Monday, December 17, 2012

The Wandering Swordsman Returns

It was my great pleasure to have viewed the limited screening of the live action adaptation of Rurouni Kenshin, otherwise known as Samurai X, here in the Philippines. With a few other shows, these were the shows of my generation, a throng of kids growing up in the nineties beginning to appreciate anime for the first time.

For the uninitiated, Rurouni Kenshin is the story of Kenshin Himura, a wandering swordsman who was once the legendary assassin Battousai. Patterned after actual historical figures from the Meiji restoration, Kenshin has sworn never to kill again, a lost soul in a turbulent age. He then comes across Kaoru Kamiya, a kendo instructor who takes him in after he helps her.

The live action adaptation takes three of the first arcs of the manga and anime and combines them, taking aspects of one and combining it with another. Sometimes this leads to characters getting cut out of the story or combined with others. With the wrong director this often leads to disaster, but in this case the final result comes out quite well. The movie also makes extensive flashbacks to Kenshin's time as an assassin, including moments from the latter half of the manga which may surprise some.

While some of the main cast are explored a bit, some are left out (Sannosuke is a glaring example, characterization wise, becoming the comic foil) but in the end this is Kenshin's story. Throughout the movie he tries to come to terms with his past life and tries to accept the present and find somewhere to belong. It's understandable that some of the other characters do not get that much screen time, given the limited time of the movie format.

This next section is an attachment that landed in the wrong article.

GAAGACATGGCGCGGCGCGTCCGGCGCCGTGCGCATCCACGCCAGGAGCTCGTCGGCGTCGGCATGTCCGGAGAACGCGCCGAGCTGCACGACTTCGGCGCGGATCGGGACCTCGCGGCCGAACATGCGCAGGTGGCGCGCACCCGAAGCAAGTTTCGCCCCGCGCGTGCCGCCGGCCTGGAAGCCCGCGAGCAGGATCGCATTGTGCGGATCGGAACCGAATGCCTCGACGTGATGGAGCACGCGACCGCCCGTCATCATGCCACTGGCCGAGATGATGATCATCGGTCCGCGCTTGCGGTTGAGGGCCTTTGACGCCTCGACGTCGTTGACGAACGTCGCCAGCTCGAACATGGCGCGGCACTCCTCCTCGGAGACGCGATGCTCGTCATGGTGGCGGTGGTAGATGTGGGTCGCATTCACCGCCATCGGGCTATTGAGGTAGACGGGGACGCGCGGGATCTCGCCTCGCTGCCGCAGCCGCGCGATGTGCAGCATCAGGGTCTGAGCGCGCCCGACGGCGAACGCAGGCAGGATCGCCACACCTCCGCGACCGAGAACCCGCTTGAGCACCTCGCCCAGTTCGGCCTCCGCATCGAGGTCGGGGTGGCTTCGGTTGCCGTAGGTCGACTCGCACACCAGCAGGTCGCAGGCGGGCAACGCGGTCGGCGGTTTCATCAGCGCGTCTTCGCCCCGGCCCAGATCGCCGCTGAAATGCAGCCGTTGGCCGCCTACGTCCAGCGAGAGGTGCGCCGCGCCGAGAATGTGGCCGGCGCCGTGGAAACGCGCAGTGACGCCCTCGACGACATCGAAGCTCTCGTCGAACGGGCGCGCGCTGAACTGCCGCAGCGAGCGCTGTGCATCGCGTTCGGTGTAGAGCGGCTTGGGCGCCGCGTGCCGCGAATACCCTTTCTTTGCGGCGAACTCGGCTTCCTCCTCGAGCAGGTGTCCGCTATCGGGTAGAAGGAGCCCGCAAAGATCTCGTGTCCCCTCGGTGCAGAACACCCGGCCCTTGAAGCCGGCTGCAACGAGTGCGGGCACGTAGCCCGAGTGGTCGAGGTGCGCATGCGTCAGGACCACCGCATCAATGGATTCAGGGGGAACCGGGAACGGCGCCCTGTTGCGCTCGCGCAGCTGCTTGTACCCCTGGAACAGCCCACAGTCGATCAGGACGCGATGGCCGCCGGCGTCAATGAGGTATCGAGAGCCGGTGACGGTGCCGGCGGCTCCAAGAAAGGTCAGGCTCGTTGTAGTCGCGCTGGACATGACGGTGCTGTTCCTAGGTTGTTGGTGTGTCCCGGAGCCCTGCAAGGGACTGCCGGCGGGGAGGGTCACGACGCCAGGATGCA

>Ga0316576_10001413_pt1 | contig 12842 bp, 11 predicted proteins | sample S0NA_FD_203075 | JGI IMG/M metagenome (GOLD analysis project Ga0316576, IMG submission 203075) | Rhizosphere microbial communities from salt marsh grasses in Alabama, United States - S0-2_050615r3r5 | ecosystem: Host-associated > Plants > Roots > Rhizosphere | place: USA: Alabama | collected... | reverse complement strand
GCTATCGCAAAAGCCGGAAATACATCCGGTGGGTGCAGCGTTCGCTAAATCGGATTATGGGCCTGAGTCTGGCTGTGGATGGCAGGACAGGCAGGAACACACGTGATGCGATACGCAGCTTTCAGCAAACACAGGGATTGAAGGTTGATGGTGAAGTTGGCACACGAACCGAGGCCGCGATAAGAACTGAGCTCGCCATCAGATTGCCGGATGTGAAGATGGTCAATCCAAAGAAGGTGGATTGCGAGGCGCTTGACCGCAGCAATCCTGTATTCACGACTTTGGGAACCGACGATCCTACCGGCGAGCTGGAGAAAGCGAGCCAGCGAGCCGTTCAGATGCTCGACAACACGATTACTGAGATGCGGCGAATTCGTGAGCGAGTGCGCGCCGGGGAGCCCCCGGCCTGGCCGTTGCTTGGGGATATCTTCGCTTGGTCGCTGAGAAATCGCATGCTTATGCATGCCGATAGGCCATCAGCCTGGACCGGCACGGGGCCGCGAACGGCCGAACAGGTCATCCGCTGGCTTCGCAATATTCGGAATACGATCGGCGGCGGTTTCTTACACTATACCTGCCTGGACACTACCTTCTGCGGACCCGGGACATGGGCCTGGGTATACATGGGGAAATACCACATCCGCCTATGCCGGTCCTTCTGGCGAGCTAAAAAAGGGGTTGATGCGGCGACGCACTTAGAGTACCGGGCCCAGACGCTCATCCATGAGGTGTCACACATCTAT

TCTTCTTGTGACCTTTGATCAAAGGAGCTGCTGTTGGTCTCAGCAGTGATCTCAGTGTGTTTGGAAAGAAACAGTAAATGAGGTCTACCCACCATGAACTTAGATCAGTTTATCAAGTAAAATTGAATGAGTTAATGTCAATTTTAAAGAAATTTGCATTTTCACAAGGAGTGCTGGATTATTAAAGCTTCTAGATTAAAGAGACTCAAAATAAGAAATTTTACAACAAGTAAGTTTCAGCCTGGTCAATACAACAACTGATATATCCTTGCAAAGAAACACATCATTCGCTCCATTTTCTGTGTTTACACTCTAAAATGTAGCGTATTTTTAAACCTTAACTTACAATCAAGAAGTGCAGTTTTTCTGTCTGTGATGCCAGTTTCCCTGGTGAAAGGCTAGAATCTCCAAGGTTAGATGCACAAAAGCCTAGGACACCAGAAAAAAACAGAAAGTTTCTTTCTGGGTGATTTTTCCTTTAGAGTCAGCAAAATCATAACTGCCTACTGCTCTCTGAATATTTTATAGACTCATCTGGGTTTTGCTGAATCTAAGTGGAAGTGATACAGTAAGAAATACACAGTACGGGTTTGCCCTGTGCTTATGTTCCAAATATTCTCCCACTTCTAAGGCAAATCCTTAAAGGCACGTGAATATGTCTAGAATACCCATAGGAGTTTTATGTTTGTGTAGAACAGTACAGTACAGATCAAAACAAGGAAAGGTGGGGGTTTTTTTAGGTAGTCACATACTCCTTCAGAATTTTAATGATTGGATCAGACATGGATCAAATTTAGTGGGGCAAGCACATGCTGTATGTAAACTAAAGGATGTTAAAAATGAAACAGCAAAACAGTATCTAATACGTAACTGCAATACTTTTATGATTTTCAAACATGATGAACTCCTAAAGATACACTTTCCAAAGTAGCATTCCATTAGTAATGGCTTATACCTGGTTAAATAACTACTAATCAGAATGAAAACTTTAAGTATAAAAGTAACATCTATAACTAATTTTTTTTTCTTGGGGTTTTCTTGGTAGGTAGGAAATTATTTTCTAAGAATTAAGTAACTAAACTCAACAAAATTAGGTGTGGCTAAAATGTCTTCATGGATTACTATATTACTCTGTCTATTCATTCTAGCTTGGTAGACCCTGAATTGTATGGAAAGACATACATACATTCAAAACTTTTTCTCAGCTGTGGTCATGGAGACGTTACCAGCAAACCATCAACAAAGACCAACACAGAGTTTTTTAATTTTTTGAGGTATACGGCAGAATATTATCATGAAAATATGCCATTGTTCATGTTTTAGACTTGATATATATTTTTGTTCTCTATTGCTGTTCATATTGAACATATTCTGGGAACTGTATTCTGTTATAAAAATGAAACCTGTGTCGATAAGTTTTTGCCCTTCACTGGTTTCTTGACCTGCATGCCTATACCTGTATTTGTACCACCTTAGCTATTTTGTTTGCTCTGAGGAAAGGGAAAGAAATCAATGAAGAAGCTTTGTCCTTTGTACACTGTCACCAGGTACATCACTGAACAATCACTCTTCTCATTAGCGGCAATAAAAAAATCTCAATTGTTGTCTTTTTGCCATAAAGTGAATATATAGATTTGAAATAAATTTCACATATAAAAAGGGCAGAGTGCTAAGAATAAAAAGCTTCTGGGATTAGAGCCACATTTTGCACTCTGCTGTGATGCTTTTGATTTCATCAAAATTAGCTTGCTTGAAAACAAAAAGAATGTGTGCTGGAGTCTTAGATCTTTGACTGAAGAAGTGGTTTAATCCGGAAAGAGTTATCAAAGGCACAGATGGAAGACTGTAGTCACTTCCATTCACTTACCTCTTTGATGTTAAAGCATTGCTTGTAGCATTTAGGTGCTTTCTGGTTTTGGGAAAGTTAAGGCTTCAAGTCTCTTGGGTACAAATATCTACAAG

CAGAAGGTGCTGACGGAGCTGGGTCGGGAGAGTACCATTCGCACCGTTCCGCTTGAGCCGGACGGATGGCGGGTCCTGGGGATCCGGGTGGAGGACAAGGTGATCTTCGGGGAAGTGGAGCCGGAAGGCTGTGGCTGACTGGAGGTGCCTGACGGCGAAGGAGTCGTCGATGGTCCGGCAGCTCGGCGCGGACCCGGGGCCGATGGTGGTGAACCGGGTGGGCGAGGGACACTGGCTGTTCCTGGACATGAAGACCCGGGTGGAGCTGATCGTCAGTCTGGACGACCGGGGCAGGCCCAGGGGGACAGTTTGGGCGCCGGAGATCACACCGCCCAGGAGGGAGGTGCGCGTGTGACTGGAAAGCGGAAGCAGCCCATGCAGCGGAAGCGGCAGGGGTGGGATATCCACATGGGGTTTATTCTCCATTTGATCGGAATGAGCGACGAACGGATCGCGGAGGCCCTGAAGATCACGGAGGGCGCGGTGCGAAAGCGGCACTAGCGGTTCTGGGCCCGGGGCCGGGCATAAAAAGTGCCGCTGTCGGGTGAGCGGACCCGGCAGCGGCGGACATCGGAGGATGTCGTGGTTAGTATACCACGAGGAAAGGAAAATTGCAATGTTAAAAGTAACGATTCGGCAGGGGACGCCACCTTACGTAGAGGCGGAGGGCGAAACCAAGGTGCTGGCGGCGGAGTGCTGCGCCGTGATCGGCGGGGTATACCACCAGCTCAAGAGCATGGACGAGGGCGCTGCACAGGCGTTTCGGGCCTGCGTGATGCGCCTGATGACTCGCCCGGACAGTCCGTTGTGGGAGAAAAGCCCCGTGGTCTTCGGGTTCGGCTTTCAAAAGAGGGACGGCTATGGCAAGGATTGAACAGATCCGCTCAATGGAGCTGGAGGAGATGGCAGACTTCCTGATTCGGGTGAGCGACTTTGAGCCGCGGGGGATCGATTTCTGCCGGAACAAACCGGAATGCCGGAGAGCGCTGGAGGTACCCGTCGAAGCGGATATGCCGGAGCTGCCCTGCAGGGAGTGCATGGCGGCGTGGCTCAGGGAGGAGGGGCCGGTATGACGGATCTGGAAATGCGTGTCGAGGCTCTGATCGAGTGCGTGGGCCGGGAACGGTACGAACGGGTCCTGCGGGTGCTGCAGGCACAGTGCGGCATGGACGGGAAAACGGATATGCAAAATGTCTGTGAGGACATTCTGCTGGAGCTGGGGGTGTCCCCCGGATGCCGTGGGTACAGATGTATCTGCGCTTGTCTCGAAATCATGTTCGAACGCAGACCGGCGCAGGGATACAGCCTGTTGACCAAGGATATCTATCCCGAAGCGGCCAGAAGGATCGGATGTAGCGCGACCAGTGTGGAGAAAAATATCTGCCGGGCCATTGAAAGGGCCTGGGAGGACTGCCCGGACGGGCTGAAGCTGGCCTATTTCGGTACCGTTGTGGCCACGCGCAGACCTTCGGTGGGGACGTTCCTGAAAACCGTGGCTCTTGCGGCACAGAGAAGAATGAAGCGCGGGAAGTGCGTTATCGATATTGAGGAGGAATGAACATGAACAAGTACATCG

Takeru Sato is Kenshin, and he does the role quite well. He seems to have taken his lessons from acting in Tokusatsu (he is probably well remembered in Japan as the lead in Kamen Rider Den-O) and does a great number of stunts, running around and moving with the speed and power of Kenshin's Hiten Mitsurugi style. The rest of the cast is capable and does their job well; Teruyuki Kagawa does a great job hamming it up as Kanryu, Emi Takei portrays a gentler, more Yamato Nadeshiko Kaoru, and Yu Aoi is just... Yu Aoi.

The action work is fantastic and fast paced, if a little spaced far apart from each other. There's lots of wire work in play and is far better than most other action oriented anime adaptations in recent memory.

All in all, this was a blast to watch and the nostalgia factor shows itself in a major way all throughout the movie. Highly enjoyable and highly recommended.